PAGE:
We can see that forcing shape-noise suppression gives a more precise m than the simple linear fit as far as σeobs, α ≲ σe, α. We also see that σc, α does not depend on the number of galaxies used for the shape-noise suppression, but σm, α increases with n. However, in our derivation we neglected the higher-order contributions in the shear estimator (Eq. (1)), which decrease with n. In this paper we do not quantify the optimal n that minimizes both contributions, since the second term in Eq. (26) dominates over these other two quantities. In conclusion, n does not significantly affect σm, α.

5. Simulations

For this analysis we used the public software package GALSIM (Rowe et al. 2015) to generate isolated images of two million galaxies, corresponding to the Control-Space-Constant branch of the GREAT3 challenge (Mandelbaum et al. 2014, 2015). The images are organised into 200 fields, each field with a unique PSF and shear (both constant for each field). The galaxy light distribution follows either a single Sérsic profile or a de Vaucouleurs bulge plus exponential disk.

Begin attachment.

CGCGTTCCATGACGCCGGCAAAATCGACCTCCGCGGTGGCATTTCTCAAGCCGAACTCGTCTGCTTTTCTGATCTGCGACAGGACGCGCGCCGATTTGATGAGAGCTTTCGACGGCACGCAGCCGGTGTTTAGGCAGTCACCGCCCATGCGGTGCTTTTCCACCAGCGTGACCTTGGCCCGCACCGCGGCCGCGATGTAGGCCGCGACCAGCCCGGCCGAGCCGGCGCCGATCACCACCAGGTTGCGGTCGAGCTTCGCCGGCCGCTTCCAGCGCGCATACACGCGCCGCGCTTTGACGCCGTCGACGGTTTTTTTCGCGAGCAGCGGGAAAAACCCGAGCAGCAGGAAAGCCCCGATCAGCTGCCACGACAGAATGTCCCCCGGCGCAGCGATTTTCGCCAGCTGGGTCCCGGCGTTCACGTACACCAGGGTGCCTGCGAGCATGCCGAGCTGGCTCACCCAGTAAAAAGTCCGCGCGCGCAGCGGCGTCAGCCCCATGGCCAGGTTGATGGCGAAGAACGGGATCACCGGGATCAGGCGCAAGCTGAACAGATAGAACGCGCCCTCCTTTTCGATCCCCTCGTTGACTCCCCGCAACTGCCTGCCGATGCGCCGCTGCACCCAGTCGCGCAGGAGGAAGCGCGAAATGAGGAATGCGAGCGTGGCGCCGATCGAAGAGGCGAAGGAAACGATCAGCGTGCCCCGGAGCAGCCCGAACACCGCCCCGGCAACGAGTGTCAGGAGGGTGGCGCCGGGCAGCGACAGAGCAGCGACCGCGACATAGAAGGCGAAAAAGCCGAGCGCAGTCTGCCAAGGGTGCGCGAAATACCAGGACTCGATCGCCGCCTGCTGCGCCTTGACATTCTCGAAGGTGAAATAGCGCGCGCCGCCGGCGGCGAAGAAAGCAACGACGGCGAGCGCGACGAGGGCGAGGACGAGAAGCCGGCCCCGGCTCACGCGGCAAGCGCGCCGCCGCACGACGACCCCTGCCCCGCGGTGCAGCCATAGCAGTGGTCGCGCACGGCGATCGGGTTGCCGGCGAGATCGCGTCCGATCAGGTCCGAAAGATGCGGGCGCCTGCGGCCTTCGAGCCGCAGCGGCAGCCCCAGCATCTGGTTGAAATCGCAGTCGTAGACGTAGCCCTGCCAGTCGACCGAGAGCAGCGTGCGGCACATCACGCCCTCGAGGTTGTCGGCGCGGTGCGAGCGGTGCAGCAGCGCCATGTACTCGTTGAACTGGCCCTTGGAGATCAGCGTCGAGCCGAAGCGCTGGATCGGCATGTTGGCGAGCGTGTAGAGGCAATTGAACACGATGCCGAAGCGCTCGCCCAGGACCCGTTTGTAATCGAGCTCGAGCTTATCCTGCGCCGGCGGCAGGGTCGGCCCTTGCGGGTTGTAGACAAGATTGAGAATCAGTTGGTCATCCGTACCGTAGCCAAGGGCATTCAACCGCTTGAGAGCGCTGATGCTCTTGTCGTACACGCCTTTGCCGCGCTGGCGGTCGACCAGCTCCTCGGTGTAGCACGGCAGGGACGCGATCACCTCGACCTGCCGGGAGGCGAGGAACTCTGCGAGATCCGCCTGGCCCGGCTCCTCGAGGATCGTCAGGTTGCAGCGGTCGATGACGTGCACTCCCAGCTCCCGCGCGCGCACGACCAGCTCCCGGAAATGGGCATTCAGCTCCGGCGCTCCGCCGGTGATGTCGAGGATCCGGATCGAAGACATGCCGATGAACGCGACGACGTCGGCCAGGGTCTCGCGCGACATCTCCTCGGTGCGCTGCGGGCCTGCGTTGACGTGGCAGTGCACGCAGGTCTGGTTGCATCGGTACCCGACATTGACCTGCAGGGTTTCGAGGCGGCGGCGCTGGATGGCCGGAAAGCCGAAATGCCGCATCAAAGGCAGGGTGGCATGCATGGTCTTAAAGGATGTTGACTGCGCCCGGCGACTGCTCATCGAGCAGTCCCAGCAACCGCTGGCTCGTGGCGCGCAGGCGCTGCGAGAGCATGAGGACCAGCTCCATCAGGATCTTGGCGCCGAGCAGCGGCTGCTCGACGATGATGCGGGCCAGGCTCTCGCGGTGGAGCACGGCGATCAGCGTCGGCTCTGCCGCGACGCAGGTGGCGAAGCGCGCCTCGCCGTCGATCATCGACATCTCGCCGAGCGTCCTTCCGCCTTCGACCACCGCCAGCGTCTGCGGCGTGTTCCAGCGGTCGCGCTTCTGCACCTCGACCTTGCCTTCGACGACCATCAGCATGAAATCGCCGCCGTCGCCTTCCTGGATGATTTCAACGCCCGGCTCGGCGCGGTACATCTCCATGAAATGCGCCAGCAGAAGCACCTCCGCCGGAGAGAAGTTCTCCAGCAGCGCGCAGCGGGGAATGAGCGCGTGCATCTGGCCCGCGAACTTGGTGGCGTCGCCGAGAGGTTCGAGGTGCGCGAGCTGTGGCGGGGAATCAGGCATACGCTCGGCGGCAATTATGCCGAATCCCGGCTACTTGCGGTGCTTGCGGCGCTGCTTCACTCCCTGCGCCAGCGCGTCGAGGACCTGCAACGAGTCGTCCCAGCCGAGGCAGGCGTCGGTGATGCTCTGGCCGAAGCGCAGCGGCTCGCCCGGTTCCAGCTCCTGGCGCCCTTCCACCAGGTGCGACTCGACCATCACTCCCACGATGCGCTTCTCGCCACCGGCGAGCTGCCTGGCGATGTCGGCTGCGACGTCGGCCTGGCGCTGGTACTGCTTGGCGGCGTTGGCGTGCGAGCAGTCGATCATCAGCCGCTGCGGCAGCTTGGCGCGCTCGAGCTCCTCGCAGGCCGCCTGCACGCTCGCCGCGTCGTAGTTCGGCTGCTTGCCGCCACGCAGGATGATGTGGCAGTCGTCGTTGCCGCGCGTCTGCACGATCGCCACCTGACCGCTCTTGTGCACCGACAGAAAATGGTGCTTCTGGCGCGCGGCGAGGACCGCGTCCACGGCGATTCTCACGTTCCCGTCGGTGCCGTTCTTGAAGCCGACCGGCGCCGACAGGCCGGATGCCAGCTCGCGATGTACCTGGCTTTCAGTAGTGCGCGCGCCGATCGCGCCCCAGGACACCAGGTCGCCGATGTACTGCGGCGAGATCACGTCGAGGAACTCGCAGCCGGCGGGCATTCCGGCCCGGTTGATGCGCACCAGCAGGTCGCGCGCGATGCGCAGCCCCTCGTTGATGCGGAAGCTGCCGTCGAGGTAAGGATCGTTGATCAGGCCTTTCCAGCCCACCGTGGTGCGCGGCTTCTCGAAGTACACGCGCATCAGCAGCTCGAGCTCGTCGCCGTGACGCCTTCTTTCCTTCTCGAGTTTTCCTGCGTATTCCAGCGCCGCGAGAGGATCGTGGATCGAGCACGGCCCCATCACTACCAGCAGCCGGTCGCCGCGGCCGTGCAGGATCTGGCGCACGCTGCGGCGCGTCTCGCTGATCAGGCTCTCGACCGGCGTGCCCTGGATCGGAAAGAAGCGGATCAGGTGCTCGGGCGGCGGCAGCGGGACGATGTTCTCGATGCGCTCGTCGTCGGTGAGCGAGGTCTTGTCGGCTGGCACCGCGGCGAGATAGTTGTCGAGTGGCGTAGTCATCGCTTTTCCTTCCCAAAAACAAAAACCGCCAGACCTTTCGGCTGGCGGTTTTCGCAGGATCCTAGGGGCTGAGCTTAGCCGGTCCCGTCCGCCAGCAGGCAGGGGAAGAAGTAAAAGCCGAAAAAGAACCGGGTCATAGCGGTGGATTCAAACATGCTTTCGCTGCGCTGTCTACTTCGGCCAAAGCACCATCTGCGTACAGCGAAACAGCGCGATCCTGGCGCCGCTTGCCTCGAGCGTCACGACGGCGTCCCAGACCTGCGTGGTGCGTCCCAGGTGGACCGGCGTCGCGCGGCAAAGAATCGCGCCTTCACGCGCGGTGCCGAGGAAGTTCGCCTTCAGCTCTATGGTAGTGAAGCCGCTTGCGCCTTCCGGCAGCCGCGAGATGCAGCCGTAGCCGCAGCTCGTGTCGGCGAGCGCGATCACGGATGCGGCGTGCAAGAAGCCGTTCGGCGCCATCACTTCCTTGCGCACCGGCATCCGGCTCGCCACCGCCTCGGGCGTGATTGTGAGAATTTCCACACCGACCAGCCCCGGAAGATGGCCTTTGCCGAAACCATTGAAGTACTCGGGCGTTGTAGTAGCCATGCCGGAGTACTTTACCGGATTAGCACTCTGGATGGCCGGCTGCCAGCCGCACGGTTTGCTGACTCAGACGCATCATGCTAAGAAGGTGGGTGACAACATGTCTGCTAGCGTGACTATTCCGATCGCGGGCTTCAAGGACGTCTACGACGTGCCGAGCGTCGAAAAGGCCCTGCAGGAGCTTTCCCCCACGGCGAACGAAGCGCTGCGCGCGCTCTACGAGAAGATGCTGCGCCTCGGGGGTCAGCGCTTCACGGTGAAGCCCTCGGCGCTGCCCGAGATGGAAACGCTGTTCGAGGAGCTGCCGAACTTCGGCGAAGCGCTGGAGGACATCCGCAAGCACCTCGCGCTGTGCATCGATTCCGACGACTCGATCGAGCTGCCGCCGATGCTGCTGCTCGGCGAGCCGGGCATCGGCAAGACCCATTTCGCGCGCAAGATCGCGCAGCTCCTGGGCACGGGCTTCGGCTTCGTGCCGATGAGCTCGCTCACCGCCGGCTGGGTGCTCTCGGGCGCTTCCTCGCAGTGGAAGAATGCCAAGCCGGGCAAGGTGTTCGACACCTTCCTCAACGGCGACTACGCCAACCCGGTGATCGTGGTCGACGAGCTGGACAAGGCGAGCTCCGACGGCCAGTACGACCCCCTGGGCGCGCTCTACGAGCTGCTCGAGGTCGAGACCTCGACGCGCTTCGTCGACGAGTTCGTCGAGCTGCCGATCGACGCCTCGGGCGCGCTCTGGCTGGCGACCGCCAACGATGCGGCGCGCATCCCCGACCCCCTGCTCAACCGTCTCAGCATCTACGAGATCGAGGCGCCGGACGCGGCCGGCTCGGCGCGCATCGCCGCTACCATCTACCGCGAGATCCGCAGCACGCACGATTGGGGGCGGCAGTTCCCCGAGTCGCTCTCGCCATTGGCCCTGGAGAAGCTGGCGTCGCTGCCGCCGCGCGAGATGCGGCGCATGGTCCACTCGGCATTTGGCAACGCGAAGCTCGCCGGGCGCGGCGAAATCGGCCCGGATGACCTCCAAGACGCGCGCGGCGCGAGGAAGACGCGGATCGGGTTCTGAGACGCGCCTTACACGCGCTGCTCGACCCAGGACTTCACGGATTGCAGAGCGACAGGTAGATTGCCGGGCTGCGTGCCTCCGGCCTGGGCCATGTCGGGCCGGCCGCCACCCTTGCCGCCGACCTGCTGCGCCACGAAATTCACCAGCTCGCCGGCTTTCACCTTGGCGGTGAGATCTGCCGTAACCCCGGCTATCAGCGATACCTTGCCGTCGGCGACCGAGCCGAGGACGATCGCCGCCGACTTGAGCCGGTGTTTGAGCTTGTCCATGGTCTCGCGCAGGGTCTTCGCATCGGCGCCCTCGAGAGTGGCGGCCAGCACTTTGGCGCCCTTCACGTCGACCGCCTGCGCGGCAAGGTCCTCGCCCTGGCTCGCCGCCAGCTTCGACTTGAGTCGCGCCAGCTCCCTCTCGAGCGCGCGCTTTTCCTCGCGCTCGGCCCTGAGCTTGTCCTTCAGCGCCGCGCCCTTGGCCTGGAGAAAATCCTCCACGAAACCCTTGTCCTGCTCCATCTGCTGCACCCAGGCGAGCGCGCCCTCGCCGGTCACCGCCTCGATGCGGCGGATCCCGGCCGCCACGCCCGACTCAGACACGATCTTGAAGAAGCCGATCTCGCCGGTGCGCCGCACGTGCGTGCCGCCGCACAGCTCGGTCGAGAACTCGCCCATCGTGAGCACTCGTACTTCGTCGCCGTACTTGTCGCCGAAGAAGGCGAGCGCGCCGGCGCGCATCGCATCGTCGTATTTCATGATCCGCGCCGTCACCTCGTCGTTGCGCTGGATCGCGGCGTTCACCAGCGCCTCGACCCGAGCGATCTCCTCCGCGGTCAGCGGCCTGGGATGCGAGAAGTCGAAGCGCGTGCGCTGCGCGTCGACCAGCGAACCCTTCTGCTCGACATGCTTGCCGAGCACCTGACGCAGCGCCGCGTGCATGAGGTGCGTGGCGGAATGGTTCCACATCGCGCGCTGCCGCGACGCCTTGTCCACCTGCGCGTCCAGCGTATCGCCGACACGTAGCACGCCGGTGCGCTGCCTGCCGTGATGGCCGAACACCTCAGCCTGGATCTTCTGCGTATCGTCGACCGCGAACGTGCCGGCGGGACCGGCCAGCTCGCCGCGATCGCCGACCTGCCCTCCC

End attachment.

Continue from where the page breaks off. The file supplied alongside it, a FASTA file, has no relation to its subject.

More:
Each galaxy is simulated twice, the second one being rotated by 90 degrees with respect to the first one to achieve shape-noise suppression. For more details about the simulated images, we refer the reader to (Pujol et al. 2017) as well as (Mandelbaum et al. 2014). This set of simulations are used for the linear fit methods, with (Sect. 3.3) and without (Sect. 3.2) shape-noise suppression. For the latter, we average the observed ellipticity of all galaxies for a given shear g, not specifically accounting for the orthogonal pairs when calculating the error bars (so we do not keep the galaxy pairs in the same jackknife subsamples). This results in a mean ellipticity in each bin close to zero, but does not reduce the scatter due to the intrinsic shape noise.